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From Heartbreak to Redemption – Richard Strauss’s Metamorphosen


A purple image of a bombed Munich in 1944, with the phrase "From Heartbreak to Redemption" overlayed.

The best known masterpiece from Richard Strauss’s extraordinary ‘Indian summer’, the Four Last Songs were composed in 1948, a year before he died at the age of 85. Before that, however, came the strings only melodic outpouring of Metamorphosen, an unbroken heart-rending strand of lyricism which spans 25 minutes and in some ways surpasses the song cycle in intensity. Metamorphosen was written during the savage endgame to the Second World War when death and destruction were all around him; much of Germany lay in ruins and it is this context that haunts the music.


The Allies launched the invasion of France from the Normandy beaches on 6th June 1944 and by August had liberated Paris. On the Eastern Front, the Soviet army won the battles for Stalingrad and Kursk at massive cost in casualties military and civilian, and then launched a successful offensive on Berlin. Hitler committed suicide on 30th April 1945 and the Germans surrendered unconditionally in May. German infrastructure was in ruins. And the deep cultural and artistic life of central Europe was rocked to its core. As the Nazi regime fell apart Strauss resumed work on a string piece he had started as a lament after a direct hit by Allied bombers on the Munich National Theatre (in his home city) in October 1943. It was a bitter blow for Strauss. In the new version the piece shrank from eleven solo strings to seven (two violins, two violas, two cellos, one double bass) and gained a title: Metamorphosen.



Munich 1944
Dresden 1944

During his despondency in the summer of 1944, distraught by the terrible destruction of German cities and the brutal insanity of Hitler’s Third Reich, Strauss re-read his Goethe. And here he refreshed his memory about the idea of redemptive transformation (‘metamorphosis’) that appears repeatedly in the German intellectual tradition, especially in the poems of Goethe. In Goethe’s great elegy ‘The Metamorphosis of the Plants’ and the related fragment ‘The Metamorphosis of the Animals', the growth of plants and animals share in “the secret law” that brings about the fulfillment of mutual love and moral intelligence.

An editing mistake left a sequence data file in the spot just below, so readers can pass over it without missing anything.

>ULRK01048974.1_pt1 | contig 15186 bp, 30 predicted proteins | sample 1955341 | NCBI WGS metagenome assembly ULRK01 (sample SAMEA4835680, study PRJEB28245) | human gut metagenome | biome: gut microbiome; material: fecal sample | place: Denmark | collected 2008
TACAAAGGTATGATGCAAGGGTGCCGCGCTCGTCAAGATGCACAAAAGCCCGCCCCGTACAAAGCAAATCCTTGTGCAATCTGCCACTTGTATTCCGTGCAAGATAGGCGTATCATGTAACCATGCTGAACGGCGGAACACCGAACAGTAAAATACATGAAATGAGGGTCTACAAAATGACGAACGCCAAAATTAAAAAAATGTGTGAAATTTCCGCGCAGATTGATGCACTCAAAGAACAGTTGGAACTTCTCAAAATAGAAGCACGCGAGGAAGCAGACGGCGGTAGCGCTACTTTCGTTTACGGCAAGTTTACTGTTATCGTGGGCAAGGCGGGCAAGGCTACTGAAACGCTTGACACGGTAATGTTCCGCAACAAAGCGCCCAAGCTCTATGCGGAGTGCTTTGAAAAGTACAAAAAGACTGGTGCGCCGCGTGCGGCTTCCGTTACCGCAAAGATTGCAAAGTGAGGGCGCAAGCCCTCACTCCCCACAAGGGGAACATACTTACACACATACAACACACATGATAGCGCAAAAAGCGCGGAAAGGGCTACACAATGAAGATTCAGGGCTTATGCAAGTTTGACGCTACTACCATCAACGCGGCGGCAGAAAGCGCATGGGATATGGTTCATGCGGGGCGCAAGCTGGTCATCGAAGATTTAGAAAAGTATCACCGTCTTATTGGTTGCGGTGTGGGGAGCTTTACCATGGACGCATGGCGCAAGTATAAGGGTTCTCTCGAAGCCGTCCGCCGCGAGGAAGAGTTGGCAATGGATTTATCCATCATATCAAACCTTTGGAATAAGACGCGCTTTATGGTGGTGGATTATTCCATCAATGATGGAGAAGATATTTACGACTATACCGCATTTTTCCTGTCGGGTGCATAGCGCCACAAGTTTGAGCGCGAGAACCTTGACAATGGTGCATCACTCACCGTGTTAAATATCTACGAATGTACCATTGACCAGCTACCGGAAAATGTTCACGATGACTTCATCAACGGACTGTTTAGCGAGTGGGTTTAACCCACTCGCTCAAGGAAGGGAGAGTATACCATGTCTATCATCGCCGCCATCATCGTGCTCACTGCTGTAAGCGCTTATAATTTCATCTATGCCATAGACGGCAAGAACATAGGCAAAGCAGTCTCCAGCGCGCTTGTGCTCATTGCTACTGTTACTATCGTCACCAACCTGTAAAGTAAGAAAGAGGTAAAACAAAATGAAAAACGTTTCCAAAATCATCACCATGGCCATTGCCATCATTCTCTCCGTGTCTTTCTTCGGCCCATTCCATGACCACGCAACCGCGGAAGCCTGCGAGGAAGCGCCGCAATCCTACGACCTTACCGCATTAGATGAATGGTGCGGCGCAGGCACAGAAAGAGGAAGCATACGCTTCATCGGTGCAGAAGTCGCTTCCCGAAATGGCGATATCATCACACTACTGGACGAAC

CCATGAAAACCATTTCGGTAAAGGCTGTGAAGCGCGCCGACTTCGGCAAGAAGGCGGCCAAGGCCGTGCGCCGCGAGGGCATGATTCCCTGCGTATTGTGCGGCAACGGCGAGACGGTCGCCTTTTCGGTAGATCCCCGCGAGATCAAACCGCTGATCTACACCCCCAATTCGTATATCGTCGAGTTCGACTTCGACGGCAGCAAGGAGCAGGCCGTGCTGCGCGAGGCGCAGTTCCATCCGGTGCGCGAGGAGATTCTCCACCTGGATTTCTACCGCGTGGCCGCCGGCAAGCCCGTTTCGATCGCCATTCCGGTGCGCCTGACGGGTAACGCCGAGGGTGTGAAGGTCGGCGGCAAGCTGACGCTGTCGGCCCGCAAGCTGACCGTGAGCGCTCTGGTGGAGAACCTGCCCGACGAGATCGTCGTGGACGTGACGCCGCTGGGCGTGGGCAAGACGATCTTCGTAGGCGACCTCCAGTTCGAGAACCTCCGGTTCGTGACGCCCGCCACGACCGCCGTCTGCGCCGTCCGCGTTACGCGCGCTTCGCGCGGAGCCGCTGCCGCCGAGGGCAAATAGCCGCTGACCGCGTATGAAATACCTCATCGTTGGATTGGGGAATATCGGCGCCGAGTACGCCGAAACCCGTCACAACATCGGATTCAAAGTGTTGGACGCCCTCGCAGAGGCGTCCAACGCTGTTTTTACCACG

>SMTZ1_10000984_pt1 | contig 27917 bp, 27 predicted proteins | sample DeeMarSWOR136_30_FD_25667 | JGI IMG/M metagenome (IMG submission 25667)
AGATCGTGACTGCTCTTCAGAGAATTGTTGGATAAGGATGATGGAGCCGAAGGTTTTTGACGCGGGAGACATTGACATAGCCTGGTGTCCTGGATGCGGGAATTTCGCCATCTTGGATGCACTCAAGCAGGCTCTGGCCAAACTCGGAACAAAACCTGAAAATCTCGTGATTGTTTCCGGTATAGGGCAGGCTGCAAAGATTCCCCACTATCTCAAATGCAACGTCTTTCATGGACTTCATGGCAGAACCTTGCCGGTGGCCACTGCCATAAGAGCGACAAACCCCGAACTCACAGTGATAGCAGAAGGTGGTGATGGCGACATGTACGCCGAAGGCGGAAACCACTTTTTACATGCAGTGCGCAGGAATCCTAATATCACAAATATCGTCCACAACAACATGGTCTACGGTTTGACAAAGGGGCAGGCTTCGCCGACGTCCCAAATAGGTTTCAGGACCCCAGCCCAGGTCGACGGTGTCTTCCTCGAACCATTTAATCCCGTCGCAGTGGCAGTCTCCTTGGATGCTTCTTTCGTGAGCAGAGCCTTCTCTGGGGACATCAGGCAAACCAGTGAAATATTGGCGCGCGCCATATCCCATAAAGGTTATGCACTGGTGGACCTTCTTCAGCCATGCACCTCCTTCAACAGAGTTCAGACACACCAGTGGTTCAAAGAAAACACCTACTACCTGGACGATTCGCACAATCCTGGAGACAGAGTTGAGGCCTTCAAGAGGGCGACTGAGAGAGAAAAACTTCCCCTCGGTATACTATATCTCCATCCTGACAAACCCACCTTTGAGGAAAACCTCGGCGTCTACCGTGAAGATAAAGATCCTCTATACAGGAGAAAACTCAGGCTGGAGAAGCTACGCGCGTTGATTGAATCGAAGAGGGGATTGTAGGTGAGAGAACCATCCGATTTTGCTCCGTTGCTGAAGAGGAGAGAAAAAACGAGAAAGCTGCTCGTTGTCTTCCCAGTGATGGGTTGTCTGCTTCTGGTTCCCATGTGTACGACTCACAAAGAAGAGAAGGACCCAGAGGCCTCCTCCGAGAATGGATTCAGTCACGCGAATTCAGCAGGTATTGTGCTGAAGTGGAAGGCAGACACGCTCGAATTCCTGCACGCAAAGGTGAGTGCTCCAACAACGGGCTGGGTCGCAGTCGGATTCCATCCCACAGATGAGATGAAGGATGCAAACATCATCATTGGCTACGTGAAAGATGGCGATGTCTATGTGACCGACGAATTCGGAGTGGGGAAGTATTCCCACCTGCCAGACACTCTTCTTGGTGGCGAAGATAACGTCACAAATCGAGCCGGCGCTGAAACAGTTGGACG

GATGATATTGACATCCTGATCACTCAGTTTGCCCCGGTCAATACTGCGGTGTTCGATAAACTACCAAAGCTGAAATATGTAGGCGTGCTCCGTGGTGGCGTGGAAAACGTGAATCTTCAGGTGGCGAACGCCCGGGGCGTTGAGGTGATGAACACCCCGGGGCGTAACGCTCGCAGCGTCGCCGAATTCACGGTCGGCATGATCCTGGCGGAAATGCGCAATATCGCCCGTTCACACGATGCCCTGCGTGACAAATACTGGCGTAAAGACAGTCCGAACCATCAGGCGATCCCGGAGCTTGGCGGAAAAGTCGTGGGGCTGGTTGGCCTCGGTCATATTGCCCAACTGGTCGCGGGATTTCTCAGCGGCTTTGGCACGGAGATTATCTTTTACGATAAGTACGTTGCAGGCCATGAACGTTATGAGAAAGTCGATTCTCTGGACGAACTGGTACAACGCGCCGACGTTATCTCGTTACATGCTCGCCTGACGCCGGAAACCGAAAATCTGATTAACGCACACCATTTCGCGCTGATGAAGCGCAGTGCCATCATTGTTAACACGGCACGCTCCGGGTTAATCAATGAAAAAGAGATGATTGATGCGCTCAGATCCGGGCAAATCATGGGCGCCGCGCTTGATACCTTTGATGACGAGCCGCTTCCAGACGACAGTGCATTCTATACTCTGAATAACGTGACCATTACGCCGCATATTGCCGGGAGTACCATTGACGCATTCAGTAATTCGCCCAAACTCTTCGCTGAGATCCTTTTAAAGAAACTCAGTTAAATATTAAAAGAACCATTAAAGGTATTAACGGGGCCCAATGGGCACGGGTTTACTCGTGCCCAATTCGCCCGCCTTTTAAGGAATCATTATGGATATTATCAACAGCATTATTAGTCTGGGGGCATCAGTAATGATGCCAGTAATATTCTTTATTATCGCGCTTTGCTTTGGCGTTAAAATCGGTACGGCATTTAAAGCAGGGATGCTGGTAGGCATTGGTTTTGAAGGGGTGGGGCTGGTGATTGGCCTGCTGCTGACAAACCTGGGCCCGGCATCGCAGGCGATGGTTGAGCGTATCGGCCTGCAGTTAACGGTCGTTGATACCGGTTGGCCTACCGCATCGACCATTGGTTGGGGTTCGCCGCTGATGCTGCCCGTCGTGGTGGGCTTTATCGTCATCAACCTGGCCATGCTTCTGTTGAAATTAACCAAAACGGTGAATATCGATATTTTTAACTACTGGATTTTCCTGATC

On the sketches for the score of the original septet version of Metamorphosen Strauss references another late Goethe poem, which bids the reader to act calmly and with a level head (‘Niemand wird sich selber kensen’). So Metamorphosen is both a lament and also a yearning for a renewal. Subtly woven in the piece we find the vanished world of Mahler, of Parsifal, and disguised, or is it just unconsciously welling up towards the end of the piece the funeral march from Beethoven’s Eroica symphony (C Minor) and written on the score ‘In Memoriam’.


Goethe’s message in his poems was crystal clear; anger was not to be the last word. There can be no doubt about what Strauss intended us to know in his beautifully radiant piece, perhaps the greatest of his late works; that even out of the darkest moments of history – the very darkest and most brutal – we come through because beauty and truth will always triumph.



In the performance at the NCEM on Friday 15 September 2023 we follow Strauss from heartbreak to redemption; to transformation.


National Centre for Early Music, St Margaret’s Church, York 7.30pm


Festival Artists:

Jonathan Stone, John Mills (Violins)

Hélène Clément, Simone van der Giessen (Violas)

Tim Lowe and Jonathan Aasgaard (Cellos)

Billy Cole (Double Bass)



Three of our the festival artists played on the recent, highly acclaimed recording of the expanded 21 solo strings version of Metamorphosen as members of the Sinfonia of London conducted by John Wilson. Jonathan Aasgaard and Tim Lowe played cello 1 and cello 2; John Mills played violin 2. So these players were at the heart of this award-winning recording. Come and hear them live in York!







The Metamorphosis of the Plants

(Written 1779) Extracts from the opening and closing stanzas


Johann Wolfgang Von Goethe

(Translated from the German by Fredrick Turner & Zsuzsanna Ozsvàth)


You are perplexed, my love, by this thousandfold mixed profusion,

Flowering tumultuously everywhere over the garden grounds;

So many names you are hearing, but one suppresses another,

Echoing barbarously the sound makes in the ear.

Each of their shapes is alike, yet none resembles the other,

Thus the whole of the choir points to a secret law,

Points to a holy puzzle. I wish, lovely friend, that I were able to

Happily hand you at once the disentangling word!—

Watch now and be transformed, how bit by bit the plant-form,

Guided stepwise, builds to emerge in blossom and fruit!


Every plant announces, to you now, the laws eternal,

Every flower louder and louder is speaking with you.

You but decipher here the holy glyphs of the Goddess,

Everywhere, though, you see her—in even their changing itself.

Slow crawls the caterpillar, in haste the butterfly flutters,

Man the adaptable changes himself the foreordained form.

Think then also, my love, how from the germ of acquaintance

Little by little in us a familiar dearness springs up,

Friendship unveils itself in power from our inner concealment,

Till like Eros at last it procreates flower and fruit!

Think how soon these forms and those, in their manifold course of emerging,

Gently have lent to our feelings the presence of Nature herself!

So then, rejoice—and rejoice for today! Love in its holiness

Strives to the highest fruit of the same movement of thought,

Same outlook on things, in harmonic contemplation,

Thus the pair make their bond, and find out a loftier world.


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